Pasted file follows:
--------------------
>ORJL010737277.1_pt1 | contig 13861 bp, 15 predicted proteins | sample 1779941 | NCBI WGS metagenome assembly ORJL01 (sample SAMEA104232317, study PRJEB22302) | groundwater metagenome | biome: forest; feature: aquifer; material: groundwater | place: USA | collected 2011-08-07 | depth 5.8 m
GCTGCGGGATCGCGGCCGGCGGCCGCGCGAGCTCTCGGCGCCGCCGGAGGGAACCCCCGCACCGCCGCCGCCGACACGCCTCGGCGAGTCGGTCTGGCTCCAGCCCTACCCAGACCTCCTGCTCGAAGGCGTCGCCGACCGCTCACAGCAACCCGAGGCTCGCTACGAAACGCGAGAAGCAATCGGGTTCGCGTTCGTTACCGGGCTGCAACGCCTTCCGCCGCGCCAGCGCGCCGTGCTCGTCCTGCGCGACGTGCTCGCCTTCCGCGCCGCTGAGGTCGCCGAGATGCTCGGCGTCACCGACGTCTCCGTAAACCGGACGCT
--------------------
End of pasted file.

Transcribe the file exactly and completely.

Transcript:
>ORJL010737277.1_pt1 | contig 13861 bp, 15 predicted proteins | sample 1779941 | NCBI WGS metagenome assembly ORJL01 (sample SAMEA104232317, study PRJEB22302) | groundwater metagenome | biome: forest; feature: aquifer; material: groundwater | place: USA | collected 2011-08-07 | depth 5.8 m
GCTGCGGGATCGCGGCCGGCGGCCGCGCGAGCTCTCGGCGCCGCCGGAGGGAACCCCCGCACCGCCGCCGCCGACACGCCTCGGCGAGTCGGTCTGGCTCCAGCCCTACCCAGACCTCCTGCTCGAAGGCGTCGCCGACCGCTCACAGCAACCCGAGGCTCGCTACGAAACGCGAGAAGCAATCGGGTTCGCGTTCGTTACCGGGCTGCAACGCCTTCCGCCGCGCCAGCGCGCCGTGCTCGTCCTGCGCGACGTGCTCGCCTTCCGCGCCGCTGAGGTCGCCGAGATGCTCGGCGTCACCGACGTCTCCGTAAACCGGACGCT